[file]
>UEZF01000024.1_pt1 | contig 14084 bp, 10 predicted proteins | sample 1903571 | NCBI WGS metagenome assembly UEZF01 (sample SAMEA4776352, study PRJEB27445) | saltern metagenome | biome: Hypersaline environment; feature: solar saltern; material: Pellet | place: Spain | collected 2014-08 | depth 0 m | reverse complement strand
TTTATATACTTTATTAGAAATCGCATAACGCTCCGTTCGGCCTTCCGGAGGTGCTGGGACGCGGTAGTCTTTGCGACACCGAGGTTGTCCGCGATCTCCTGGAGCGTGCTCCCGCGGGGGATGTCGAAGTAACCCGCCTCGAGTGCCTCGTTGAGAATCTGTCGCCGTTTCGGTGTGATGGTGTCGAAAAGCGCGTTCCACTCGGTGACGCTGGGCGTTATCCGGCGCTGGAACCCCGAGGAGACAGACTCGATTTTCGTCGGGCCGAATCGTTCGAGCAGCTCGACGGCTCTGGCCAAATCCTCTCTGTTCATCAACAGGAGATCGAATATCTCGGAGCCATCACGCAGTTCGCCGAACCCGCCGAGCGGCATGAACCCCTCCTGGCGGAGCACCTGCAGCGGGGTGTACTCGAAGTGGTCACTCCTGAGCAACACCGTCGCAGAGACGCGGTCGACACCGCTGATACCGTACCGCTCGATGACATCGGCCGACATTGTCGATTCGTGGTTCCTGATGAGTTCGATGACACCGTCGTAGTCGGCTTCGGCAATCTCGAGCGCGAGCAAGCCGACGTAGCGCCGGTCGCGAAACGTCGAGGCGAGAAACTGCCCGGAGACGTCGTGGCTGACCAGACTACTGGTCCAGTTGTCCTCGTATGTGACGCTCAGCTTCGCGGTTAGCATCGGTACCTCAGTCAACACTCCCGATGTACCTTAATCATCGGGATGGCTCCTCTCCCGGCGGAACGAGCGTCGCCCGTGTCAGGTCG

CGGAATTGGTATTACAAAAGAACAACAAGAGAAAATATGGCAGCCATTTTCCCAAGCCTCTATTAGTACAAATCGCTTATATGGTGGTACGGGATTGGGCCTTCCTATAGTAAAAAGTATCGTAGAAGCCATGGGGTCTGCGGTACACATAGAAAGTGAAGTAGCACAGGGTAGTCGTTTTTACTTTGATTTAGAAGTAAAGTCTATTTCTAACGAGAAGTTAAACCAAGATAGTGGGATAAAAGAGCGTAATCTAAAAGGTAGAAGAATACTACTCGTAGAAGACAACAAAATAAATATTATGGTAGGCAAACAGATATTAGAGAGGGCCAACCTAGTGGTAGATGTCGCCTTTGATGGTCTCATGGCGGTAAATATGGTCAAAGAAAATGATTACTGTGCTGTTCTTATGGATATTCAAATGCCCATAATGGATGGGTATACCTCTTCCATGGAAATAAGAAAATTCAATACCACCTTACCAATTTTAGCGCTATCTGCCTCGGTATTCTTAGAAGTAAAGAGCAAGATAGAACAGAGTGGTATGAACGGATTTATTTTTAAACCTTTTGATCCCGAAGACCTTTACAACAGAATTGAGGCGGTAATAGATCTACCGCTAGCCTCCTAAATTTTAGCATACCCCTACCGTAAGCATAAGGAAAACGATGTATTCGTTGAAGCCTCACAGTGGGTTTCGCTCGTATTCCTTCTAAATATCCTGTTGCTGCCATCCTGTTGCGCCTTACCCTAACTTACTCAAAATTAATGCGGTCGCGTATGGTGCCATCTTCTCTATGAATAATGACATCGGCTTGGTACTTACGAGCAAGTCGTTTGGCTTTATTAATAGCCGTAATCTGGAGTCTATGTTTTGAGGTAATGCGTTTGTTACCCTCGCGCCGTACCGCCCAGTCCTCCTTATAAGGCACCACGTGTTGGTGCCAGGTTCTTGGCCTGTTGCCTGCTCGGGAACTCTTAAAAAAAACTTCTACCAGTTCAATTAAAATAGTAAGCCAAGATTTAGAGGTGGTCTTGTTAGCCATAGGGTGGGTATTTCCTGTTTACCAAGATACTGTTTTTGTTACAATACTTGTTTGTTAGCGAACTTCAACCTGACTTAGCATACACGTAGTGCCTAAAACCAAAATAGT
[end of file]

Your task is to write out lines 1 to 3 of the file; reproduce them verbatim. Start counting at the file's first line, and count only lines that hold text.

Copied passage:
>UEZF01000024.1_pt1 | contig 14084 bp, 10 predicted proteins | sample 1903571 | NCBI WGS metagenome assembly UEZF01 (sample SAMEA4776352, study PRJEB27445) | saltern metagenome | biome: Hypersaline environment; feature: solar saltern; material: Pellet | place: Spain | collected 2014-08 | depth 0 m | reverse complement strand
TTTATATACTTTATTAGAAATCGCATAACGCTCCGTTCGGCCTTCCGGAGGTGCTGGGACGCGGTAGTCTTTGCGACACCGAGGTTGTCCGCGATCTCCTGGAGCGTGCTCCCGCGGGGGATGTCGAAGTAACCCGCCTCGAGTGCCTCGTTGAGAATCTGTCGCCGTTTCGGTGTGATGGTGTCGAAAAGCGCGTTCCACTCGGTGACGCTGGGCGTTATCCGGCGCTGGAACCCCGAGGAGACAGACTCGATTTTCGTCGGGCCGAATCGTTCGAGCAGCTCGACGGCTCTGGCCAAATCCTCTCTGTTCATCAACAGGAGATCGAATATCTCGGAGCCATCACGCAGTTCGCCGAACCCGCCGAGCGGCATGAACCCCTCCTGGCGGAGCACCTGCAGCGGGGTGTACTCGAAGTGGTCACTCCTGAGCAACACCGTCGCAGAGACGCGGTCGACACCGCTGATACCGTACCGCTCGATGACATCGGCCGACATTGTCGATTCGTGGTTCCTGATGAGTTCGATGACACCGTCGTAGTCGGCTTCGGCAATCTCGAGCGCGAGCAAGCCGACGTAGCGCCGGTCGCGAAACGTCGAGGCGAGAAACTGCCCGGAGACGTCGTGGCTGACCAGACTACTGGTCCAGTTGTCCTCGTATGTGACGCTCAGCTTCGCGGTTAGCATCGGTACCTCAGTCAACACTCCCGATGTACCTTAATCATCGGGATGGCTCCTCTCCCGGCGGAACGAGCGTCGCCCGTGTCAGGTCG

CGGAATTGGTATTACAAAAGAACAACAAGAGAAAATATGGCAGCCATTTTCCCAAGCCTCTATTAGTACAAATCGCTTATATGGTGGTACGGGATTGGGCCTTCCTATAGTAAAAAGTATCGTAGAAGCCATGGGGTCTGCGGTACACATAGAAAGTGAAGTAGCACAGGGTAGTCGTTTTTACTTTGATTTAGAAGTAAAGTCTATTTCTAACGAGAAGTTAAACCAAGATAGTGGGATAAAAGAGCGTAATCTAAAAGGTAGAAGAATACTACTCGTAGAAGACAACAAAATAAATATTATGGTAGGCAAACAGATATTAGAGAGGGCCAACCTAGTGGTAGATGTCGCCTTTGATGGTCTCATGGCGGTAAATATGGTCAAAGAAAATGATTACTGTGCTGTTCTTATGGATATTCAAATGCCCATAATGGATGGGTATACCTCTTCCATGGAAATAAGAAAATTCAATACCACCTTACCAATTTTAGCGCTATCTGCCTCGGTATTCTTAGAAGTAAAGAGCAAGATAGAACAGAGTGGTATGAACGGATTTATTTTTAAACCTTTTGATCCCGAAGACCTTTACAACAGAATTGAGGCGGTAATAGATCTACCGCTAGCCTCCTAAATTTTAGCATACCCCTACCGTAAGCATAAGGAAAACGATGTATTCGTTGAAGCCTCACAGTGGGTTTCGCTCGTATTCCTTCTAAATATCCTGTTGCTGCCATCCTGTTGCGCCTTACCCTAACTTACTCAAAATTAATGCGGTCGCGTATGGTGCCATCTTCTCTATGAATAATGACATCGGCTTGGTACTTACGAGCAAGTCGTTTGGCTTTATTAATAGCCGTAATCTGGAGTCTATGTTTTGAGGTAATGCGTTTGTTACCCTCGCGCCGTACCGCCCAGTCCTCCTTATAAGGCACCACGTGTTGGTGCCAGGTTCTTGGCCTGTTGCCTGCTCGGGAACTCTTAAAAAAAACTTCTACCAGTTCAATTAAAATAGTAAGCCAAGATTTAGAGGTGGTCTTGTTAGCCATAGGGTGGGTATTTCCTGTTTACCAAGATACTGTTTTTGTTACAATACTTGTTTGTTAGCGAACTTCAACCTGACTTAGCATACACGTAGTGCCTAAAACCAAAATAGT